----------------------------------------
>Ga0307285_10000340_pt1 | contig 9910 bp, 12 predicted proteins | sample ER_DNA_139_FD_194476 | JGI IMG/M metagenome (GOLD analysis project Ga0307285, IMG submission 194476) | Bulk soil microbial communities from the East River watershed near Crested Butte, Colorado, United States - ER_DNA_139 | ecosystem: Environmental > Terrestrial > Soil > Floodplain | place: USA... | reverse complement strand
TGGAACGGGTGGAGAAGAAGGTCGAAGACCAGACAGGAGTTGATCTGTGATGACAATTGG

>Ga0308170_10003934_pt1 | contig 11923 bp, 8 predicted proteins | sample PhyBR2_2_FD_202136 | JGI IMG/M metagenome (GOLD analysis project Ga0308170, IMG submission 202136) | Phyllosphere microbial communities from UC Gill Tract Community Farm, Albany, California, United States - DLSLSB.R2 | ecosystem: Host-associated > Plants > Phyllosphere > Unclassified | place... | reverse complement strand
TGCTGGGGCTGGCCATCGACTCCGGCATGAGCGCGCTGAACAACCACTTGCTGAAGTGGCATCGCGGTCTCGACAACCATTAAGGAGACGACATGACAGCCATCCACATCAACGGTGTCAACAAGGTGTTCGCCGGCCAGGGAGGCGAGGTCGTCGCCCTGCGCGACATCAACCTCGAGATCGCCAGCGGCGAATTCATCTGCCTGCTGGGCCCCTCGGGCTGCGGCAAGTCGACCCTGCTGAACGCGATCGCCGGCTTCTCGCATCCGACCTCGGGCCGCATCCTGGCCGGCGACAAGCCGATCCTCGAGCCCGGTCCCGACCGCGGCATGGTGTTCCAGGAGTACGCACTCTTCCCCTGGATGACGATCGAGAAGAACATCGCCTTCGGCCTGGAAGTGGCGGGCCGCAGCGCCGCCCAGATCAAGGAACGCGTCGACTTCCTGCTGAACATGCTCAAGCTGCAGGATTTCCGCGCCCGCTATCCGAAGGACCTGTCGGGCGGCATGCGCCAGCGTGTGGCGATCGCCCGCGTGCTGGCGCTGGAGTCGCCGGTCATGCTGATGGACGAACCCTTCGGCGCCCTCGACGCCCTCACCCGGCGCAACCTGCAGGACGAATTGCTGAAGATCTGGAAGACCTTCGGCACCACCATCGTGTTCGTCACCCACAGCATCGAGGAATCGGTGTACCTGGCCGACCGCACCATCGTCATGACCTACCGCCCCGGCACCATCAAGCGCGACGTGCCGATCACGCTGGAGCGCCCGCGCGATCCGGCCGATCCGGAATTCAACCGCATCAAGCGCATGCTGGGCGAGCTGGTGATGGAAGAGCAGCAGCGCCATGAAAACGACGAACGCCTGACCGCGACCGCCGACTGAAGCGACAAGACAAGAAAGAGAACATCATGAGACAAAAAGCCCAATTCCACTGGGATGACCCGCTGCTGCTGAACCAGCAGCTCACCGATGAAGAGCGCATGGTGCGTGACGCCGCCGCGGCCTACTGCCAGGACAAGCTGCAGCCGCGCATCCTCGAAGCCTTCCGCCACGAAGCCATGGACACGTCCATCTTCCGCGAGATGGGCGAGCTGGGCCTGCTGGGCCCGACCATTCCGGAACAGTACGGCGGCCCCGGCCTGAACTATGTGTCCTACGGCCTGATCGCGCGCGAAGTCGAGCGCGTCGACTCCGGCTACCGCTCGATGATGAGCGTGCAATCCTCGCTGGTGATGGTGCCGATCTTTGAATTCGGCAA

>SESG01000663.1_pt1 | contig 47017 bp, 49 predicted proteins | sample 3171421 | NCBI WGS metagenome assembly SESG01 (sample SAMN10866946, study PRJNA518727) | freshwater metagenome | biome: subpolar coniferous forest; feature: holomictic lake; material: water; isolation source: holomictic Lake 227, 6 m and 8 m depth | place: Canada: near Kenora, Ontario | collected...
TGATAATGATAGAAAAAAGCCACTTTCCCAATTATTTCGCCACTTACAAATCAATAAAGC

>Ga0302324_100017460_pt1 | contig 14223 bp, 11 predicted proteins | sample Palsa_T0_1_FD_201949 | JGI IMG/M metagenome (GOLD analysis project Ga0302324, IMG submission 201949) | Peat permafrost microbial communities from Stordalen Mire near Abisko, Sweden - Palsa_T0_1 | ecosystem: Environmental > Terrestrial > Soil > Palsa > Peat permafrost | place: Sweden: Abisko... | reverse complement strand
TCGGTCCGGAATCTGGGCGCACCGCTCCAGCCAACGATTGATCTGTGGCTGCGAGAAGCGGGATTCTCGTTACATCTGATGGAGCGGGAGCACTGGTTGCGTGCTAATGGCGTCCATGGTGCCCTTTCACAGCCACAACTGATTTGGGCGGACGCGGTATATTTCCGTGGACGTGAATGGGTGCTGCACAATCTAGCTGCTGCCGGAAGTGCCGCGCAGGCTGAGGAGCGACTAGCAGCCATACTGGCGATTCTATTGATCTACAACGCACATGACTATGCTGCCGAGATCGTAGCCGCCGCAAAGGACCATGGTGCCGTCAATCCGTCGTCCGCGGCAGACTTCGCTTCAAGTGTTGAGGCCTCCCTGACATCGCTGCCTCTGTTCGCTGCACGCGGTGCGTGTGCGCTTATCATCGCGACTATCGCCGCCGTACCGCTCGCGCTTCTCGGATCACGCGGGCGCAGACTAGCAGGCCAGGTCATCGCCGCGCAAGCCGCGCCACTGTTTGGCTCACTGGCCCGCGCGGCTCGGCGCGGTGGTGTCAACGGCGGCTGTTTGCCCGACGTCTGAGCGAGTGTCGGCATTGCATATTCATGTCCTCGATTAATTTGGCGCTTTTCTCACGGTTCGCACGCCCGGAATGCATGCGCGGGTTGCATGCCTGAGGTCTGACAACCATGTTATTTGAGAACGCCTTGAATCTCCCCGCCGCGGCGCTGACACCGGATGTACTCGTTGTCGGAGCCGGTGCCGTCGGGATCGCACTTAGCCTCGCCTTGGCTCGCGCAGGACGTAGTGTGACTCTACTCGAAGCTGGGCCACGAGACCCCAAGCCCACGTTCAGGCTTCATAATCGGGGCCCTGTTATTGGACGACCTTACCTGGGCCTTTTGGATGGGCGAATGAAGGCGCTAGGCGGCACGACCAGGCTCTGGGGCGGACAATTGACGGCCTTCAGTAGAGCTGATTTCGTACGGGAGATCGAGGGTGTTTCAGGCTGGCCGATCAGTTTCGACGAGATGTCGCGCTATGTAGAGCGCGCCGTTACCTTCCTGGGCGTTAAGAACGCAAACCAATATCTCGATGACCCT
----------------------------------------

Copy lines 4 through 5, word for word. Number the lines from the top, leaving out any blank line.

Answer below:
TGCTGGGGCTGGCCATCGACTCCGGCATGAGCGCGCTGAACAACCACTTGCTGAAGTGGCATCGCGGTCTCGACAACCATTAAGGAGACGACATGACAGCCATCCACATCAACGGTGTCAACAAGGTGTTCGCCGGCCAGGGAGGCGAGGTCGTCGCCCTGCGCGACATCAACCTCGAGATCGCCAGCGGCGAATTCATCTGCCTGCTGGGCCCCTCGGGCTGCGGCAAGTCGACCCTGCTGAACGCGATCGCCGGCTTCTCGCATCCGACCTCGGGCCGCATCCTGGCCGGCGACAAGCCGATCCTCGAGCCCGGTCCCGACCGCGGCATGGTGTTCCAGGAGTACGCACTCTTCCCCTGGATGACGATCGAGAAGAACATCGCCTTCGGCCTGGAAGTGGCGGGCCGCAGCGCCGCCCAGATCAAGGAACGCGTCGACTTCCTGCTGAACATGCTCAAGCTGCAGGATTTCCGCGCCCGCTATCCGAAGGACCTGTCGGGCGGCATGCGCCAGCGTGTGGCGATCGCCCGCGTGCTGGCGCTGGAGTCGCCGGTCATGCTGATGGACGAACCCTTCGGCGCCCTCGACGCCCTCACCCGGCGCAACCTGCAGGACGAATTGCTGAAGATCTGGAAGACCTTCGGCACCACCATCGTGTTCGTCACCCACAGCATCGAGGAATCGGTGTACCTGGCCGACCGCACCATCGTCATGACCTACCGCCCCGGCACCATCAAGCGCGACGTGCCGATCACGCTGGAGCGCCCGCGCGATCCGGCCGATCCGGAATTCAACCGCATCAAGCGCATGCTGGGCGAGCTGGTGATGGAAGAGCAGCAGCGCCATGAAAACGACGAACGCCTGACCGCGACCGCCGACTGAAGCGACAAGACAAGAAAGAGAACATCATGAGACAAAAAGCCCAATTCCACTGGGATGACCCGCTGCTGCTGAACCAGCAGCTCACCGATGAAGAGCGCATGGTGCGTGACGCCGCCGCGGCCTACTGCCAGGACAAGCTGCAGCCGCGCATCCTCGAAGCCTTCCGCCACGAAGCCATGGACACGTCCATCTTCCGCGAGATGGGCGAGCTGGGCCTGCTGGGCCCGACCATTCCGGAACAGTACGGCGGCCCCGGCCTGAACTATGTGTCCTACGGCCTGATCGCGCGCGAAGTCGAGCGCGTCGACTCCGGCTACCGCTCGATGATGAGCGTGCAATCCTCGCTGGTGATGGTGCCGATCTTTGAATTCGGCAA

>SESG01000663.1_pt1 | contig 47017 bp, 49 predicted proteins | sample 3171421 | NCBI WGS metagenome assembly SESG01 (sample SAMN10866946, study PRJNA518727) | freshwater metagenome | biome: subpolar coniferous forest; feature: holomictic lake; material: water; isolation source: holomictic Lake 227, 6 m and 8 m depth | place: Canada: near Kenora, Ontario | collected...